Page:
Even the simplest of mistakes made by other people can have far-reaching consequences. A brief glance away from the roadway to check an incoming text message, for example, can result in catastrophic injuries for others who are struck by an inattentive driver.
Motorcycle accidents in particular can result in terrible injuries to the motorcycle rider because of the sheer disparity in size between the motorcycle and the other vehicle involved in the crash. As discussed last week in this blog, many individuals in motorcycle accidents suffer spinal cord injuries that leave them with years of treatment or permanent injuries.
Tennessee law gives injured persons a way to hold the other side accountable for the accident through a personal injury lawsuit. The lawsuit may result in a judgment against the other party for the amount of damages suffered by the injured person.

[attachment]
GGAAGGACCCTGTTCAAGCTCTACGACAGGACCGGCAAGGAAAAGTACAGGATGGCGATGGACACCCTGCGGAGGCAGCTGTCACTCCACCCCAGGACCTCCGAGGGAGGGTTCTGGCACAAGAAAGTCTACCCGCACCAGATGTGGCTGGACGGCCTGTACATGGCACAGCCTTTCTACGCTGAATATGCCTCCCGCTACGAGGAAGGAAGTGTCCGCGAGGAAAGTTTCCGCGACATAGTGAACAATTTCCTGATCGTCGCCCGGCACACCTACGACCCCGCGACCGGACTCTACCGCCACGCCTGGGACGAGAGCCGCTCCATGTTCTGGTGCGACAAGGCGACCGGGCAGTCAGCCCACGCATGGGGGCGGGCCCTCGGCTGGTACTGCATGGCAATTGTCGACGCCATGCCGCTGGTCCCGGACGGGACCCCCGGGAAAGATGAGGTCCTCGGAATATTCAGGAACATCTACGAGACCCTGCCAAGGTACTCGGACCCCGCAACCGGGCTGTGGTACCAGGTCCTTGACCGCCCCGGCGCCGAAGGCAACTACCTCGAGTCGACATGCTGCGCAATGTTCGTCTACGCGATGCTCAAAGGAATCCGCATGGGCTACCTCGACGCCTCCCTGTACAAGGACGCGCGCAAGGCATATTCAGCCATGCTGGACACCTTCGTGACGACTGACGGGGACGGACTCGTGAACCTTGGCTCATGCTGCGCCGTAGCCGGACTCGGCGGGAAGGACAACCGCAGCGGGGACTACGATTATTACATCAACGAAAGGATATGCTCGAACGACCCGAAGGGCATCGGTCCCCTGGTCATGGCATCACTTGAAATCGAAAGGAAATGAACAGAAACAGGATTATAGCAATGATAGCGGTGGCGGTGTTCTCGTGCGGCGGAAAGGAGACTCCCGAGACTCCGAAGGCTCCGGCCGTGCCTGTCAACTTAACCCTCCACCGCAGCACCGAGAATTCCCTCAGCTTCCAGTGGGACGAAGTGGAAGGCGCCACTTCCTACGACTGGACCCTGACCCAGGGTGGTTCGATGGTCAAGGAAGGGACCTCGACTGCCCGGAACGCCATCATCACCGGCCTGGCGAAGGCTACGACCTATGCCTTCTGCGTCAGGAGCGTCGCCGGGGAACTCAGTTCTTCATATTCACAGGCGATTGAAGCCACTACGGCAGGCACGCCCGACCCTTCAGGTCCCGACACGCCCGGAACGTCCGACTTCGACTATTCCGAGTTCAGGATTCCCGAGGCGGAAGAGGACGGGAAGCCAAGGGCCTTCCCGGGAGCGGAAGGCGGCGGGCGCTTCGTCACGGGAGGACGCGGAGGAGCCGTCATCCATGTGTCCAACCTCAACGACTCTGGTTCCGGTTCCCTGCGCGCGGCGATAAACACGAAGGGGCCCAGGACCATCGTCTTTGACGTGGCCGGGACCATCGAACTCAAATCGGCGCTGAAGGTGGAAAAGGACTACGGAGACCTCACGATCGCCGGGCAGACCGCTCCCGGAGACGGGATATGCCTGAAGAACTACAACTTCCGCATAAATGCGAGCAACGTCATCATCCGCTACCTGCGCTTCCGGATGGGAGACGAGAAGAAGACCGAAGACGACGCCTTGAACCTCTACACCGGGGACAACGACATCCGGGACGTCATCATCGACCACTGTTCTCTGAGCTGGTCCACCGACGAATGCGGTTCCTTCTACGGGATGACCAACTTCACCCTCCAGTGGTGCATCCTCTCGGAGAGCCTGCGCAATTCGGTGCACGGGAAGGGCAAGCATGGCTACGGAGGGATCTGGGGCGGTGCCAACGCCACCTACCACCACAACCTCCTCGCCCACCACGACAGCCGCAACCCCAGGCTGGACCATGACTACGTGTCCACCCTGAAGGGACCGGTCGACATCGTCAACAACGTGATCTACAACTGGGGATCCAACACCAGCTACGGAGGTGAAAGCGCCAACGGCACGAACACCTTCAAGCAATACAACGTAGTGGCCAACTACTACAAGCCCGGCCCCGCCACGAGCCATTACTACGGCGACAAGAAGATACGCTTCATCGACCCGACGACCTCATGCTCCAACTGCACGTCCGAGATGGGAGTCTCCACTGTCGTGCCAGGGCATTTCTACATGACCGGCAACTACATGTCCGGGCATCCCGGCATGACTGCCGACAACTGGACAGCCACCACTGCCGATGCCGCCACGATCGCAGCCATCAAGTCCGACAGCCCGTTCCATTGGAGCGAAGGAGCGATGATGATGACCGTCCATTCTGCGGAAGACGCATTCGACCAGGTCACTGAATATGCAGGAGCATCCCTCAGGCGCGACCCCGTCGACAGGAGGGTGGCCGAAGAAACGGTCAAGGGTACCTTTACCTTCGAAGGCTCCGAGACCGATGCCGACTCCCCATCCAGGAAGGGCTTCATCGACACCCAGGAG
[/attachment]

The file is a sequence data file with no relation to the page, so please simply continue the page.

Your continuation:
While some accidents involve questions of liability, others may center on a dispute over the damages suffered by the injured person. Damages can include a wide variety of elements, including damages for medical expenses, lost wages and disfigurement.
Even within these categories, there can exist disputes of fact and of law. For example, a few years ago, Tennessee lawmakers passed a bill into law that limited the amount of noneconomic damages a person could recover to $750,000. Noneconomic damages includes things like pain and suffering, which can constitute a major portion of a person's damages. However, in a lawsuit earlier this year, a Tennessee judge declared this cap to be unconstitutional.
While the validity of the damages cap thus remains in dispute, this illustrates how contentious the issue of damages can become because of the different factors involved. Accordingly, injured persons should understand how the law will apply to their particular case.
Source: State of Tennessee, "House Bill 2008," accessed on Aug. 2, 2015